Reporting on ambient air quality assessment in the European region, 2010 ETC/ACM Technical Paper 2012/7

09 Oct 2012

with List of zones in relation to air quality standards (Annex IV)

In 2010 the percentage of zones in Member States where the limit or target value was exceeded was highest for the daily limit value of PM10 (36%) and the health-related target value of O3 (34%). For the NO2 annual limit value this percentage was 33%. Compared to 2009, the percentage of zones in exceedance of both the PM10 daily limit value and PM10 annual limit value is about the same in 2010.

The number of PM2.5 monitoring stations had still increased in 2010; nearly all stations also reported data under the Exchange of Information Decision. The designation of stations used for the calculation of the averaged exposure indicator (AEI) is far from complete. The number of (sub)urban background stations is in line with the requirements for determining the AEI. However, at present, the representativeness of the stations for estimating population exposure cannot be judged. Estimates of the exposure concentration obligation (based on all available operational (sub)urban background stations in AirBase) results in levels of more than 20 μg/m3 in 8 Member States.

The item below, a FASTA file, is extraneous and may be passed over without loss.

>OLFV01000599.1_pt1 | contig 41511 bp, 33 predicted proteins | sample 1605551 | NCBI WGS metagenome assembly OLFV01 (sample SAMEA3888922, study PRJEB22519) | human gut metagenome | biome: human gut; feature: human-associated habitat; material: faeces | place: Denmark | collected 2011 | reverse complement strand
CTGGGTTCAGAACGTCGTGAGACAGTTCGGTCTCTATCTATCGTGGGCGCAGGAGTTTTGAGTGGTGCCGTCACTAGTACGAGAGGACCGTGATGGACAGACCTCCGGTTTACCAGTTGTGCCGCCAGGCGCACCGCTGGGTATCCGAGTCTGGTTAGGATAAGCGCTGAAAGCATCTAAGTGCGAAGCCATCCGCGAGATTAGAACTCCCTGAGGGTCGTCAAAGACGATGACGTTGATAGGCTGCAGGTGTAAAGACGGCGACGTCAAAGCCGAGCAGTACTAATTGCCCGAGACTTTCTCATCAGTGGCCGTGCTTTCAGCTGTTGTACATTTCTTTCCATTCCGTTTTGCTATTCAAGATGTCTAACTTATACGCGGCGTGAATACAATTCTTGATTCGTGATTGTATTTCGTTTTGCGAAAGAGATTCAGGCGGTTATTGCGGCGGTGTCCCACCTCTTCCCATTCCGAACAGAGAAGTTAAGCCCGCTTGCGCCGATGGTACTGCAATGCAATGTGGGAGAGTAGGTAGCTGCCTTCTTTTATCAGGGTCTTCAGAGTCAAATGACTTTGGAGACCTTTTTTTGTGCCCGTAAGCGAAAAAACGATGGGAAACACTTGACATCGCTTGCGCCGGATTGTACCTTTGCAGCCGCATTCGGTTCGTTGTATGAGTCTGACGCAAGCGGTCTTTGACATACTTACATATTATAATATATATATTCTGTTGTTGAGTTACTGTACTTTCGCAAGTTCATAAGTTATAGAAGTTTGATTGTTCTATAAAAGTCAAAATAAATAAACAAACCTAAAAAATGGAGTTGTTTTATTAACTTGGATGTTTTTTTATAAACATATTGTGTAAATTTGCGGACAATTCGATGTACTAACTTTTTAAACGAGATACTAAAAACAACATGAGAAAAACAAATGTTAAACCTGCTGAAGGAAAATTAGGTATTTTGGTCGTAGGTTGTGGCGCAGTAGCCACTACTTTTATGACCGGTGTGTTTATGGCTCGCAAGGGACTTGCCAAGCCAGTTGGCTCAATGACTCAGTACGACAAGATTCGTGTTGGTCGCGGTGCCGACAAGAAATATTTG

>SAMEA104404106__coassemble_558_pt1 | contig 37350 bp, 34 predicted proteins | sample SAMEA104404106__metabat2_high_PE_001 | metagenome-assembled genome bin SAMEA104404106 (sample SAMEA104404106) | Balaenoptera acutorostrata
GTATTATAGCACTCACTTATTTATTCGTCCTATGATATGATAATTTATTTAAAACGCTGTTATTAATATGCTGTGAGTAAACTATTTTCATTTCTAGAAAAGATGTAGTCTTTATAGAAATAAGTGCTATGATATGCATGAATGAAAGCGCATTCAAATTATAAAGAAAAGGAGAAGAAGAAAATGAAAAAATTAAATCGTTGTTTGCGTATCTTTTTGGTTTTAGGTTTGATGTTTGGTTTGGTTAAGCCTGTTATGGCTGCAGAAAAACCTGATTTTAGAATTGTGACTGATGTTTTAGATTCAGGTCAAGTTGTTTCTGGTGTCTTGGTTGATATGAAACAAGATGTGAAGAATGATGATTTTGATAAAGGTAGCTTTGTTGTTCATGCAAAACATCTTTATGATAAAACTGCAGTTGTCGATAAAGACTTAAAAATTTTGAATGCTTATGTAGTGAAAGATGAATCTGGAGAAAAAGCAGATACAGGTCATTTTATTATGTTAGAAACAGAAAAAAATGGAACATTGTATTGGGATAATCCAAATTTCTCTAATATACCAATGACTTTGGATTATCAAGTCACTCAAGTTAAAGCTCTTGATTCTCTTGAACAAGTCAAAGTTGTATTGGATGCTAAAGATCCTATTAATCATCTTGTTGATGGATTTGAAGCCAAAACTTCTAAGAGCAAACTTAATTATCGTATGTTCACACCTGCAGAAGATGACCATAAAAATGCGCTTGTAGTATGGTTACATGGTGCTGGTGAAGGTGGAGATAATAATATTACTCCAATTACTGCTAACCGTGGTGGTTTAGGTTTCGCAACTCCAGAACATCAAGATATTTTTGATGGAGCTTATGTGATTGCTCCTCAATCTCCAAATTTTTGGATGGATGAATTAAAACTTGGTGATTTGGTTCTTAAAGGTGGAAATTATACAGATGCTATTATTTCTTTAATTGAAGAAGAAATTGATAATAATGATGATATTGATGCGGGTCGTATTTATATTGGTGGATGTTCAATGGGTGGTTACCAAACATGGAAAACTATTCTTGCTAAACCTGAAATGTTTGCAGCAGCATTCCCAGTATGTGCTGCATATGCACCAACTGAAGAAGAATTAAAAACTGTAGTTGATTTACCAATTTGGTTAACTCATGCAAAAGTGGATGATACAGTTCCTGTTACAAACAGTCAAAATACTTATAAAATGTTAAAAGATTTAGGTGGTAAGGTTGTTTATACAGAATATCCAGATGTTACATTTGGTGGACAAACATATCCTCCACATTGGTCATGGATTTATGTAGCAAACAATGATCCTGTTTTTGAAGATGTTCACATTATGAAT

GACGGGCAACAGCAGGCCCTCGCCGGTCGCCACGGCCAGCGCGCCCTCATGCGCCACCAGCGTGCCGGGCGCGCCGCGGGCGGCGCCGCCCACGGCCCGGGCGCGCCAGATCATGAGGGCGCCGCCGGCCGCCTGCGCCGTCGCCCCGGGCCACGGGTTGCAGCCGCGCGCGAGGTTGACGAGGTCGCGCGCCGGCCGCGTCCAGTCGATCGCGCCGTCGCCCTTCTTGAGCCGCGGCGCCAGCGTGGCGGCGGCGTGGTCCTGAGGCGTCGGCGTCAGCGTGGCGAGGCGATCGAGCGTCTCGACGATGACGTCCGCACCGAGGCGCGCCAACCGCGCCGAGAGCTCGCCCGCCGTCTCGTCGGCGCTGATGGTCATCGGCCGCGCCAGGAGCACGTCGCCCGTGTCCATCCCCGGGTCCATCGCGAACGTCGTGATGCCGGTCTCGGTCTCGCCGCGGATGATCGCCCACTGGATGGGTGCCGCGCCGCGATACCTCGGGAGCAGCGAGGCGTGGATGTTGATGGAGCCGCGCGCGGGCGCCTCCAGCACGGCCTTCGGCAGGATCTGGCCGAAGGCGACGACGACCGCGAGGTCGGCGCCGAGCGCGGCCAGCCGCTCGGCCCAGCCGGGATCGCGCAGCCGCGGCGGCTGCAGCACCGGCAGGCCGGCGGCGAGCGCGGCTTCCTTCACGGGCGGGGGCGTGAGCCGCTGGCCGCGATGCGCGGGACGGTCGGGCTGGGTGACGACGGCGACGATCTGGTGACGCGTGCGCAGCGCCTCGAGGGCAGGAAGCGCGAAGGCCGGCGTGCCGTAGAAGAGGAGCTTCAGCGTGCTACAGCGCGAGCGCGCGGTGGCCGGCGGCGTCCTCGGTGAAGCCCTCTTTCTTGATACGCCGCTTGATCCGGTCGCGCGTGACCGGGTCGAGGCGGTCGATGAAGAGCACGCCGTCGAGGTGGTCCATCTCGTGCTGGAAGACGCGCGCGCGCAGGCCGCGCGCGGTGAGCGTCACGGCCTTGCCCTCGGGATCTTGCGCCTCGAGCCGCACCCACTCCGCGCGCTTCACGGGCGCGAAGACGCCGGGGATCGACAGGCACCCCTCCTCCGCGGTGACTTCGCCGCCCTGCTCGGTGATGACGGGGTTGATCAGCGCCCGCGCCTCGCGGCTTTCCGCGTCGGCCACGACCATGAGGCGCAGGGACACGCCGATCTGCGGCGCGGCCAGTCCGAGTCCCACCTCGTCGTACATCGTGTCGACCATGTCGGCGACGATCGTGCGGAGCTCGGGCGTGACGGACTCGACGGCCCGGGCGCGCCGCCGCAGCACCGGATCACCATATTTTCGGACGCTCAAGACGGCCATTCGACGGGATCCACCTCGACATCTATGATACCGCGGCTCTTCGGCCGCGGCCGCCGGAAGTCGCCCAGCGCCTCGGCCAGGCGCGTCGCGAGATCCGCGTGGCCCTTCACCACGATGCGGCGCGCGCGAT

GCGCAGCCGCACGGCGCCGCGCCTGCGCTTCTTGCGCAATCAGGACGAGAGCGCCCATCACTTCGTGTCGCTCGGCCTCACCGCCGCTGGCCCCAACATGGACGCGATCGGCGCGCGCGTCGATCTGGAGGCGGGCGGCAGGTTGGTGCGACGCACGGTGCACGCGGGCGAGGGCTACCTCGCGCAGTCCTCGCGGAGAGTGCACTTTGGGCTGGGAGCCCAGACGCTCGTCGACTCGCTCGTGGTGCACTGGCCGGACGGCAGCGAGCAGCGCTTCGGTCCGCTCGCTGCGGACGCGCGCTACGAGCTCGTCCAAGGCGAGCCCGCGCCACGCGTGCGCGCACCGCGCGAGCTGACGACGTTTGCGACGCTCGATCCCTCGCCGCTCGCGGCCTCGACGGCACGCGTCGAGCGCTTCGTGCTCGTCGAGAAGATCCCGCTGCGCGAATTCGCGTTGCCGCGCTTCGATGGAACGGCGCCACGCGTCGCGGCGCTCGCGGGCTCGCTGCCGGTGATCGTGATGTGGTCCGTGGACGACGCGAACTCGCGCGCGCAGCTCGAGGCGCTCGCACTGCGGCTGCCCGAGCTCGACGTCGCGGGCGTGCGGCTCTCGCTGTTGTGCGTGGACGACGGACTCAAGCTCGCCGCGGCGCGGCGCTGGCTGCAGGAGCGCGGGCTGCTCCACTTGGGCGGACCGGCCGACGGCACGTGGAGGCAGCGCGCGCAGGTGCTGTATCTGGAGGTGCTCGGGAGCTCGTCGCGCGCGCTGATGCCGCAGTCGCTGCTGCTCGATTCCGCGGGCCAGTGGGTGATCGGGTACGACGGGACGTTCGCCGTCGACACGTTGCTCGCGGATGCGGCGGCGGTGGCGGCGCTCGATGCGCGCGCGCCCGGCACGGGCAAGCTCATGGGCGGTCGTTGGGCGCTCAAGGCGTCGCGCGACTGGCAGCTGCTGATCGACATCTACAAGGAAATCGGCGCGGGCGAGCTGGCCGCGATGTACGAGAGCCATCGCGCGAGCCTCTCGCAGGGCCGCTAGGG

The zones designated for pollutants having a health related limit or target value is nearly complete for SO2, NO2 and PM as the zones cover 90% or more of the population. For lead, benzene, CO and ozone population coverage is still less: in a number of Member States less than 80%. The situation with respect to the Fourth Daughter Directive reporting has further improved in 2009.

With respect to the annual NO2 limit value, the number, population and area of zones where the limit value is exceeded, hardly change over the years. Meeting the limit value remains a problem in about 65% of the agglomerations and in about 23% of the non-agglomerations. Compliance with the PM10 daily limit value is improving in the urban agglomerations, as the percentage of agglomerations being in non-attainment has changed from 80% in 2006 to 40% in 2010. Moreover, in the more rural non-agglomerations a strong improvement is observed in 2007 compared to 2006. In contrast to the situation in agglomerations which shows a continuously downward tendency, no further improvement is seen in non-agglomeration zones during the more recent years. For ozone, the situation is improving since 2006, although in 2009 an increase in the area of non-attainment agglomerations is noted.

Prepared by: Benno Jimmink, Frank de Leeuw (RIVM); Jana Ostatnická, Markéta Schreiberová, Linton Corbet (CHMI).

Published by: ETC/ACM, September 2012, 54 pp.